LONG TERM CARE: Rising Premiums Raise Alarm Bells
Facing unanticipated shortfalls in reserves, the long term care insurance industry's two biggest companies have raised premium rates on elderly beneficiaries' policies, despite marketing materials promising no rate increases due to age or illness, the Wall Street Journal reports. Conseco and Penn Treaty, which together sell about one-third of all new long term care policies, provide elderly Americans with at-home care and extended nursing home stays that are not covered by Medicare. The two companies launched aggressive marketing campaigns that targeted less healthy seniors and offered premium rates at significantly lower prices than other companies. Moreover, they assured policyholders that "price increases seem highly unlikely." One brochure from American Travellers, a company that was purchased by Conseco in 1996, read, "Rates will never change," in bold type, followed by "on your individual policy unless they are changed for all policies in your state," which was printed in standard type. While their promises have remained technically accurate, their premium rates have increased by as much as 40%. "It's a complete deceit for seniors to spend hard earned money to buy these products, trusting the companies to be there when they need them, and then find out later that they cannot afford to keep the benefits in place," Bonnie Burns, an advisor to seniors on insurance for a California program, said.
Denial of Intent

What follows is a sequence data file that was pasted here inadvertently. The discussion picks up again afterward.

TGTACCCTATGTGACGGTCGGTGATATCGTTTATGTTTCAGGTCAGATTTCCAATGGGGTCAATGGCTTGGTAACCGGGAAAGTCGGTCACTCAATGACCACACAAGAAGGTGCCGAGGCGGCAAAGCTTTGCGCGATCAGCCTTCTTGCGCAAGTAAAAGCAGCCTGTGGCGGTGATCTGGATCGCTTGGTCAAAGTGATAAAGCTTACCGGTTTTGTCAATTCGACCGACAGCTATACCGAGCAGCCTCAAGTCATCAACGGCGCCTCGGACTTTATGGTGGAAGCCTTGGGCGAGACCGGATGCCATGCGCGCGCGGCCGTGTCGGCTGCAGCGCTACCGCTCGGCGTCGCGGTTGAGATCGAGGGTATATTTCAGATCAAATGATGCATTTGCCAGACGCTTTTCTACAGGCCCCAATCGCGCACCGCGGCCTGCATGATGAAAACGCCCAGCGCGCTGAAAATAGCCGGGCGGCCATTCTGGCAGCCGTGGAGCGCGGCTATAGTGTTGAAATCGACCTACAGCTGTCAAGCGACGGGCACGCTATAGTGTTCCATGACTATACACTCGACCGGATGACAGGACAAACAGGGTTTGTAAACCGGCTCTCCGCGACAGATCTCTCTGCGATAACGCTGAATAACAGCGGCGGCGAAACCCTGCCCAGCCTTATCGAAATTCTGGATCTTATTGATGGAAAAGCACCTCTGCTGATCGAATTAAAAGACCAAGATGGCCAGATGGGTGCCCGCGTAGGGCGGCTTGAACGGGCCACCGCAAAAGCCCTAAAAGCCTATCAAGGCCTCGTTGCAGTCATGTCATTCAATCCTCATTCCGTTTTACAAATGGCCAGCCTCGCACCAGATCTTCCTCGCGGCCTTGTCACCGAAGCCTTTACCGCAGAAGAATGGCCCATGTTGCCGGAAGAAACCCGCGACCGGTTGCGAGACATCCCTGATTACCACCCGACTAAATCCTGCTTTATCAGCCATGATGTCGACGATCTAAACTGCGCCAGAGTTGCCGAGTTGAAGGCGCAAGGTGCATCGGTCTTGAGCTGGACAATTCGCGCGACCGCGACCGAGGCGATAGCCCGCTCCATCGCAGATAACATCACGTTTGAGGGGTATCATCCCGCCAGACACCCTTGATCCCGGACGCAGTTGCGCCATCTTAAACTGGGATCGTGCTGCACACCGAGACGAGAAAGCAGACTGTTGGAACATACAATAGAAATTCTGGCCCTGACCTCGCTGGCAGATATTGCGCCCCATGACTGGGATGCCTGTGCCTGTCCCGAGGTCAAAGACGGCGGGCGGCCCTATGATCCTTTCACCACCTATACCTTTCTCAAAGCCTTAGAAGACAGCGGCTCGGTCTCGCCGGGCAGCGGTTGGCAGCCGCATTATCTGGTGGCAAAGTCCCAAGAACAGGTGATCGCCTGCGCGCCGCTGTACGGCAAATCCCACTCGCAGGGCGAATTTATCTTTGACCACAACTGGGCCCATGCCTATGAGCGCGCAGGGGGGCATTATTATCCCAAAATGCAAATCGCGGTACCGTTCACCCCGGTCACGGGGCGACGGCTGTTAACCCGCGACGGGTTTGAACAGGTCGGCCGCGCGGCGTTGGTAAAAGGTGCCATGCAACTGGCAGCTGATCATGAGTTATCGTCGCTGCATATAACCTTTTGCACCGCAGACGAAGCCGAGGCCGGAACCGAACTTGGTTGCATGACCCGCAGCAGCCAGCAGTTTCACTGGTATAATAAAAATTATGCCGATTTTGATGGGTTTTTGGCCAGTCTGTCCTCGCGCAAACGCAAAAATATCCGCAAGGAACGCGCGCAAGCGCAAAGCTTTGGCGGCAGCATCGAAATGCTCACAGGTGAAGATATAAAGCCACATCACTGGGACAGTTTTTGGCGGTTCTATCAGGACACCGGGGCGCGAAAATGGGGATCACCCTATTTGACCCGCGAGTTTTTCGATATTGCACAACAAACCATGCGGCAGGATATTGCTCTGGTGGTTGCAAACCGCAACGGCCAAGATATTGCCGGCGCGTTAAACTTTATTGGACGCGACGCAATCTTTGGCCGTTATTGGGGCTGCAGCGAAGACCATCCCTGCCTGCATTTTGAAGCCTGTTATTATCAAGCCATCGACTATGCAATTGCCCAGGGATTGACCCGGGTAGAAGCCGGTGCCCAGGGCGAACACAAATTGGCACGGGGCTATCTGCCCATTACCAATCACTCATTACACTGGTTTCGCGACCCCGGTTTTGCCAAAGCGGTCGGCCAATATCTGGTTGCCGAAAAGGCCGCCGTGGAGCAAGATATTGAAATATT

Both companies deny they intentionally underpriced their products to gain market share, insisting that actuarial underestimates of the cost of insuring sicker, elderly patients are to blame for the repeated premium hikes. They also cite faulty assumptions that a portion of the policyholders would drop out early. But they have benefited from a loophole in insurance regulations, allowing them to raise rates for everyone holding the same policy in a state. Regulators have "routinely approved" the company's new products, "even though they often were far cheaper than others." Richard Robleto, a Florida official who oversees the review of long term care insurance rates, said, "We kind of get boxed in ... when a company's assumptions don't work out. In the long run, continued coverage is better than having the company grow insolvent." Despite their continued premium rate increases, the companies introduced new products aimed at even riskier seniors and offered non-medical amenities to seniors even before they grew ill. In late 1996, Penn Treaty unveiled its Personal Freedom policy, a combined nursing home/at-home care policy which paid for "extras" such as grocery shopping for only $138 annually. Two years later, claims were running 50% higher than original forecasts, according to the company's 1998 filings to state insurance departments. Penn Treaty was forced to strike a deal that transferred $90 million of premiums and claims liability to another insurer, bringing $25 million to its capital surplus. Both companies continue to shore up their reserves and claim that their policy offerings are "more conservative now." But a task force of the National Association of Insurance Commissioners is attempting to reform the pricing structure of the long term care insurance industry and is considering proposals such as a requirement that insurers allocate almost all proceeds from rate increases to pay its benefits. Another proposal requires insurance agents to inform policyholders of the company's history of rate increases. These proposed rules, however, would only affect future policies, leaving current beneficiaries facing the possibility of additional rate increases in the future. Seniors who have already contributed significant amounts to their policies may feel "locked in," unable to find alternative insurance and forced to pay higher rates (Davis, 6/22).